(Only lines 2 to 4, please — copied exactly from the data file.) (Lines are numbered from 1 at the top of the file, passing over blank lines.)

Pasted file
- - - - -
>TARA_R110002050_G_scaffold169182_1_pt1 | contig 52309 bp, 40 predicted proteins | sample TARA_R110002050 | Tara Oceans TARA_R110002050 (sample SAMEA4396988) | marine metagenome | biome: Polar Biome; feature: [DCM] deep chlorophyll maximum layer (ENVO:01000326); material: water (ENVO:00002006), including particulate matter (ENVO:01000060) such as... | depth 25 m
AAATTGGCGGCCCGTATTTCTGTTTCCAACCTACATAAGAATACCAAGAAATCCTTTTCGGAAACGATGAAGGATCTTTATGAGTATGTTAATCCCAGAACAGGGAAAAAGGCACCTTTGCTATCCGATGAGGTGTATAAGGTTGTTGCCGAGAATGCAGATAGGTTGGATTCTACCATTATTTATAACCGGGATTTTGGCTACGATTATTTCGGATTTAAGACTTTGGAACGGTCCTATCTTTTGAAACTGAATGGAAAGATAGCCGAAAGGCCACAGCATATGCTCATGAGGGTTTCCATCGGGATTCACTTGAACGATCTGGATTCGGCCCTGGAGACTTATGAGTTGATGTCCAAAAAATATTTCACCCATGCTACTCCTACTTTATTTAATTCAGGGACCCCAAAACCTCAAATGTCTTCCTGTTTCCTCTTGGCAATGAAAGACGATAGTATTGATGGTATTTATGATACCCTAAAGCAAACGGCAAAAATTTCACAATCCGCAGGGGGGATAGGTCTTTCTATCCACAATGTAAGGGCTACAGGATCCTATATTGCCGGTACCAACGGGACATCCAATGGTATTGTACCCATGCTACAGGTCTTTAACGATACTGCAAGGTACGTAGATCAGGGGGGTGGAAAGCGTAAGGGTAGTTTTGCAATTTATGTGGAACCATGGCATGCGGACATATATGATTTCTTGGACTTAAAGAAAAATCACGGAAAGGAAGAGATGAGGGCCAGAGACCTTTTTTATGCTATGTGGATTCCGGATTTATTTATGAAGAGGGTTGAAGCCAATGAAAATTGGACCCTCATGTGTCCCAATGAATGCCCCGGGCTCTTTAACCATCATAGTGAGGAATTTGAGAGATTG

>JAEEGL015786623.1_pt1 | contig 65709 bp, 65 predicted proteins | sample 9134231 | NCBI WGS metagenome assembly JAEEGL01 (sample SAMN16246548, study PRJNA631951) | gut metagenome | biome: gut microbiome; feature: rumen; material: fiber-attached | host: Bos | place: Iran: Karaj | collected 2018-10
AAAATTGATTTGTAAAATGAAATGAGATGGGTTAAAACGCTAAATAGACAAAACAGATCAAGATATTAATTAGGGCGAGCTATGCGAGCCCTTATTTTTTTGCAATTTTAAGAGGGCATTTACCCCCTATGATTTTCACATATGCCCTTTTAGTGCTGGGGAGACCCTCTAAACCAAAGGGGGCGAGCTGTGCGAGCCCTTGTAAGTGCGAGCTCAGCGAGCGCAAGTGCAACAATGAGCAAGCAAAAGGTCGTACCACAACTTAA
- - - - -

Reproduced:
AAATTGGCGGCCCGTATTTCTGTTTCCAACCTACATAAGAATACCAAGAAATCCTTTTCGGAAACGATGAAGGATCTTTATGAGTATGTTAATCCCAGAACAGGGAAAAAGGCACCTTTGCTATCCGATGAGGTGTATAAGGTTGTTGCCGAGAATGCAGATAGGTTGGATTCTACCATTATTTATAACCGGGATTTTGGCTACGATTATTTCGGATTTAAGACTTTGGAACGGTCCTATCTTTTGAAACTGAATGGAAAGATAGCCGAAAGGCCACAGCATATGCTCATGAGGGTTTCCATCGGGATTCACTTGAACGATCTGGATTCGGCCCTGGAGACTTATGAGTTGATGTCCAAAAAATATTTCACCCATGCTACTCCTACTTTATTTAATTCAGGGACCCCAAAACCTCAAATGTCTTCCTGTTTCCTCTTGGCAATGAAAGACGATAGTATTGATGGTATTTATGATACCCTAAAGCAAACGGCAAAAATTTCACAATCCGCAGGGGGGATAGGTCTTTCTATCCACAATGTAAGGGCTACAGGATCCTATATTGCCGGTACCAACGGGACATCCAATGGTATTGTACCCATGCTACAGGTCTTTAACGATACTGCAAGGTACGTAGATCAGGGGGGTGGAAAGCGTAAGGGTAGTTTTGCAATTTATGTGGAACCATGGCATGCGGACATATATGATTTCTTGGACTTAAAGAAAAATCACGGAAAGGAAGAGATGAGGGCCAGAGACCTTTTTTATGCTATGTGGATTCCGGATTTATTTATGAAGAGGGTTGAAGCCAATGAAAATTGGACCCTCATGTGTCCCAATGAATGCCCCGGGCTCTTTAACCATCATAGTGAGGAATTTGAGAGATTG

>JAEEGL015786623.1_pt1 | contig 65709 bp, 65 predicted proteins | sample 9134231 | NCBI WGS metagenome assembly JAEEGL01 (sample SAMN16246548, study PRJNA631951) | gut metagenome | biome: gut microbiome; feature: rumen; material: fiber-attached | host: Bos | place: Iran: Karaj | collected 2018-10
AAAATTGATTTGTAAAATGAAATGAGATGGGTTAAAACGCTAAATAGACAAAACAGATCAAGATATTAATTAGGGCGAGCTATGCGAGCCCTTATTTTTTTGCAATTTTAAGAGGGCATTTACCCCCTATGATTTTCACATATGCCCTTTTAGTGCTGGGGAGACCCTCTAAACCAAAGGGGGCGAGCTGTGCGAGCCCTTGTAAGTGCGAGCTCAGCGAGCGCAAGTGCAACAATGAGCAAGCAAAAGGTCGTACCACAACTTAA